Q: Which model would you recommend for LOB apps—client WASM or server-side?

A: I have more personal work experience with client-side, since that’s offered me more options for the type of applications I’ve built with it (with offline support being probably the top consideration). For other scenarios, I’m sure Blazor server-side can be a solution as well, but it really depends on what you expect from the framework. Remember that it’s possible to switch your application from one model to the other with no code changes (apart from the startup of the application). If you’re interested in learning more, I demonstrate this in my Blazor intro course.

Q: Are Blazor templates available on Visual Studio for Mac?

A: Yes. You can choose to create Blazor apps using a Mac. I use Visual Studio most of the time, but VS Code can also be used to create Blazor apps. That works on Mac as well.

Q: How is client-side storage implemented?

A: WebAssembly (and therefore Blazor as well) is running within the same security context as JavaScript, so it can only do so much on the local system. This is a good thing, otherwise this would be a security risk. That being said, Blazor doesn’t have built-in capabilities to store local data at this point. But since we can access what is available within the browser already from Blazor, we can also access Local Storage, available from JavaScript. Through JavaScript interop, we can easily store data locally using this built-in API.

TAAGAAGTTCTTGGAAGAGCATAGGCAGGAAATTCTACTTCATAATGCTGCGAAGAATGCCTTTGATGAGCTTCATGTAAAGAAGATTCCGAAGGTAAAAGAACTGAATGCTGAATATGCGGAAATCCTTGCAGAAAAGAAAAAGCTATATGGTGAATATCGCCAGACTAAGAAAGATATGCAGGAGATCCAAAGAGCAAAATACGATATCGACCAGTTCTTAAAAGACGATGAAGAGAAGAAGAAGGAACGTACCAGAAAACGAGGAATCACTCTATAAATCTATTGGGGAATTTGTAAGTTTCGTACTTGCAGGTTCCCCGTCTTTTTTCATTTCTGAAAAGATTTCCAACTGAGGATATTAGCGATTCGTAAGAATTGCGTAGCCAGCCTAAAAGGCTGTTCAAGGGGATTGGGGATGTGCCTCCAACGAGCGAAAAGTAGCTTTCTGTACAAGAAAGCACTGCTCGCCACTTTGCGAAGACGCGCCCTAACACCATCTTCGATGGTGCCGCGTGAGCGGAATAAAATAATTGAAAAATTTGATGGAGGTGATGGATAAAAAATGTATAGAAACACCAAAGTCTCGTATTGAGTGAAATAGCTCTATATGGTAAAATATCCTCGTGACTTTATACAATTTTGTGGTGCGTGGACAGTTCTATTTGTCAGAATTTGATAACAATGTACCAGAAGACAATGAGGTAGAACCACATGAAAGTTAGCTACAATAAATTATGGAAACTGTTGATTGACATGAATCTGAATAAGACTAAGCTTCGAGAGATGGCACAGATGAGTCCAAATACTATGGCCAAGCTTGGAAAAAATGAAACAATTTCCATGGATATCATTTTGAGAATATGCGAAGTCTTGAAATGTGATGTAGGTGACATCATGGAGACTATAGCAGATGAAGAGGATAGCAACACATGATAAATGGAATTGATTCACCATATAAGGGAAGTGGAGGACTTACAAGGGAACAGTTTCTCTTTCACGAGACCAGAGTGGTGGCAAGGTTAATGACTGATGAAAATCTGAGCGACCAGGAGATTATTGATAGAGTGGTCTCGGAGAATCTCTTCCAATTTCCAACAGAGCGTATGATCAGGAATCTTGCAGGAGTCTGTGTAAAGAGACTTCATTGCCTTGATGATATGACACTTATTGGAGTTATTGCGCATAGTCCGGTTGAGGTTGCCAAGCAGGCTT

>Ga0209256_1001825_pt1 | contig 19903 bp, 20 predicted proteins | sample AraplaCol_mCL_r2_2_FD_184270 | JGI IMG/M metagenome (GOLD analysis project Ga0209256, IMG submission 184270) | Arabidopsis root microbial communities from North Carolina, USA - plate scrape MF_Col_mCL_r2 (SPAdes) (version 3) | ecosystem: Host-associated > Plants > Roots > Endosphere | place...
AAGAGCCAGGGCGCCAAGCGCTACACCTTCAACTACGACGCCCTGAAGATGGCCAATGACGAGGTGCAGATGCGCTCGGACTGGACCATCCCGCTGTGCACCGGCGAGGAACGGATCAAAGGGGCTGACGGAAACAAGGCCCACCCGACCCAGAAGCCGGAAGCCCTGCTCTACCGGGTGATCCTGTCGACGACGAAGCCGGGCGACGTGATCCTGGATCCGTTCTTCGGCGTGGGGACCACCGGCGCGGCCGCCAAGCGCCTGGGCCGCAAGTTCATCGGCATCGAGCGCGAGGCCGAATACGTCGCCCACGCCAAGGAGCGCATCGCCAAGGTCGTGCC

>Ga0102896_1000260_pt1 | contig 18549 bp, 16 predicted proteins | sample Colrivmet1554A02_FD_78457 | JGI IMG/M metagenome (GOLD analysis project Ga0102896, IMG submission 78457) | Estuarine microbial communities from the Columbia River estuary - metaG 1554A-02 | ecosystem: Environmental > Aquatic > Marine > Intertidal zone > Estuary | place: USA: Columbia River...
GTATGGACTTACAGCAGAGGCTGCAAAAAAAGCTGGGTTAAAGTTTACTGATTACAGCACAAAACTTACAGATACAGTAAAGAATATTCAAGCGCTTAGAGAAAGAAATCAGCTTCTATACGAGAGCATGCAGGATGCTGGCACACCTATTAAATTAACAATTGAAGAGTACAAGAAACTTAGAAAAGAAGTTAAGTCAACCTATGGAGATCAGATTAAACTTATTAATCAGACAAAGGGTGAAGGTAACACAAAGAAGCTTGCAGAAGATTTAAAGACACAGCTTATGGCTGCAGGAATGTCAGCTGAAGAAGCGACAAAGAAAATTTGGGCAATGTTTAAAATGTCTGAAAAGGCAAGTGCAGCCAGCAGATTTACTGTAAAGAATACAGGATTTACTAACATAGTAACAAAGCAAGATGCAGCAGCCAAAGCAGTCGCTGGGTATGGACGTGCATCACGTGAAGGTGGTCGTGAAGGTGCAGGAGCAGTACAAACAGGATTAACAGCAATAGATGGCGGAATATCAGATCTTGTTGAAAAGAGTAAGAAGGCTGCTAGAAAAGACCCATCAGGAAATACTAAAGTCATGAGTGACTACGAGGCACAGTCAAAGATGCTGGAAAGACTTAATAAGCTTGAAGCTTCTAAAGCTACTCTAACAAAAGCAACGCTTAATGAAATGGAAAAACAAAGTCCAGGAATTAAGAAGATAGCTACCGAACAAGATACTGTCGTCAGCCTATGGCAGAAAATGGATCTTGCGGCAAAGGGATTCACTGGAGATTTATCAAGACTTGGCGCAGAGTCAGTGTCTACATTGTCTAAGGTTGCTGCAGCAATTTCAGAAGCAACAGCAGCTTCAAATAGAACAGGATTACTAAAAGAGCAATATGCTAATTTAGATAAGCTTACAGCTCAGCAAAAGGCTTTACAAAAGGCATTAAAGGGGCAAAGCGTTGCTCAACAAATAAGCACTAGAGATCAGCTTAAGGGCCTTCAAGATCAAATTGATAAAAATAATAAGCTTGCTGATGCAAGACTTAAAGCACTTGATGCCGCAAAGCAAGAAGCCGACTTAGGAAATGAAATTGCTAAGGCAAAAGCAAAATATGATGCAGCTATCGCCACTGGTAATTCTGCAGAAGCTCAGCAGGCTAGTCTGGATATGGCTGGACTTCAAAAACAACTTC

Q: Is Blazor ready for production applications?

A: I would say yes. I’ve been building apps with it for some time, even before it was released.

Q: What are the benefits of Blazor over using Angular?

A: Angular has great features and is a fantastic framework, but it can be hard to learn, especially if you don’t have a lot of JavaScript experience. With Blazor, you can use what you already know as a .NET developer (C# and .NET Core) to build the same SPA experience for your users.

Q: Are there any related trainings that include the new features of the recent Blazor release?

A: We have a full learning path here on Pluralsight that covers a lot of aspects of Blazor development. And as a plus, it’s already updated to support the latest WASM release from May 2020.

Want even more Blazor tips and tricks? Check out our recent intermediate-level Blazor livestream with .NET developer Jeff Fritz.

About the author

Gill Cleeren is a Microsoft Regional Director, MVP and Pluralsight author. Gill is a freelance solution architect living in Belgium. He focuses on web and mobile development and loves Xamarin. He's also a frequent speaker at many international conferences. Gill also founded Techorama, the biggest IT conference in Belgium and the Netherlands. You can find his website at